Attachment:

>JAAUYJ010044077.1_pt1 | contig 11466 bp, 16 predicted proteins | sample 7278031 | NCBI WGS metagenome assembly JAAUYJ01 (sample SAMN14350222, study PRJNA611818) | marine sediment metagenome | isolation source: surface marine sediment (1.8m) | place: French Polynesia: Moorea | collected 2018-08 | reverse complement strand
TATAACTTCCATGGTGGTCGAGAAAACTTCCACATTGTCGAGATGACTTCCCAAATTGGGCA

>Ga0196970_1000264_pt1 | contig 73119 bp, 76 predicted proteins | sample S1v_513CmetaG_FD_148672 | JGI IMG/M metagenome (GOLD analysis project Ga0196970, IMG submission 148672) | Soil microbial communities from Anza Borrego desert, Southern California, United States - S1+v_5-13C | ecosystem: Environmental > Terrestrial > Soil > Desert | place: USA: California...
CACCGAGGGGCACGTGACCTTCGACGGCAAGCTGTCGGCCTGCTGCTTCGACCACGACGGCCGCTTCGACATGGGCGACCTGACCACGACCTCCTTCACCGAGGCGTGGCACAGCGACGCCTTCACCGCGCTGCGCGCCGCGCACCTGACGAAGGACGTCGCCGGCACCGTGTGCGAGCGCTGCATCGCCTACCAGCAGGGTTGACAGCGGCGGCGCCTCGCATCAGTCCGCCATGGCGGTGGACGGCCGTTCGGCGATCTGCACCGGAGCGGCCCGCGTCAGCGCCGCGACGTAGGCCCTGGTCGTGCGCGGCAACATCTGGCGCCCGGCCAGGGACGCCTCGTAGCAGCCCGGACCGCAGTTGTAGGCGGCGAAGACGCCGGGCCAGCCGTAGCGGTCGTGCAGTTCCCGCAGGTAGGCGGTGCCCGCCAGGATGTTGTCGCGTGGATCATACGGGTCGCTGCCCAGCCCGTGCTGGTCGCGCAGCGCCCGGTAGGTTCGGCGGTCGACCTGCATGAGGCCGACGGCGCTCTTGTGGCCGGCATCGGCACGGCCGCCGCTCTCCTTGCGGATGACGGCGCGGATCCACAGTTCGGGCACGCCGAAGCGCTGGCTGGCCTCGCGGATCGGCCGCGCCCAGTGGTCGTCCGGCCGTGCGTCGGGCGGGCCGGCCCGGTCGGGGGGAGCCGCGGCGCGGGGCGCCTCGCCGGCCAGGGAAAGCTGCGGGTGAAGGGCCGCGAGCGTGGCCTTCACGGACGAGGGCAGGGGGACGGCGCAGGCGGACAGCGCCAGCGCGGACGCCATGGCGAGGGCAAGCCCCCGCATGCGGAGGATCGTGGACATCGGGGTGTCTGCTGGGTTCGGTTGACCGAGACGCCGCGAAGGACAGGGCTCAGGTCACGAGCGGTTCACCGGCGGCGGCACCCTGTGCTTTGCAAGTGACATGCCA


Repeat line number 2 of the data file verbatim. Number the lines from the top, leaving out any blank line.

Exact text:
TATAACTTCCATGGTGGTCGAGAAAACTTCCACATTGTCGAGATGACTTCCCAAATTGGGCA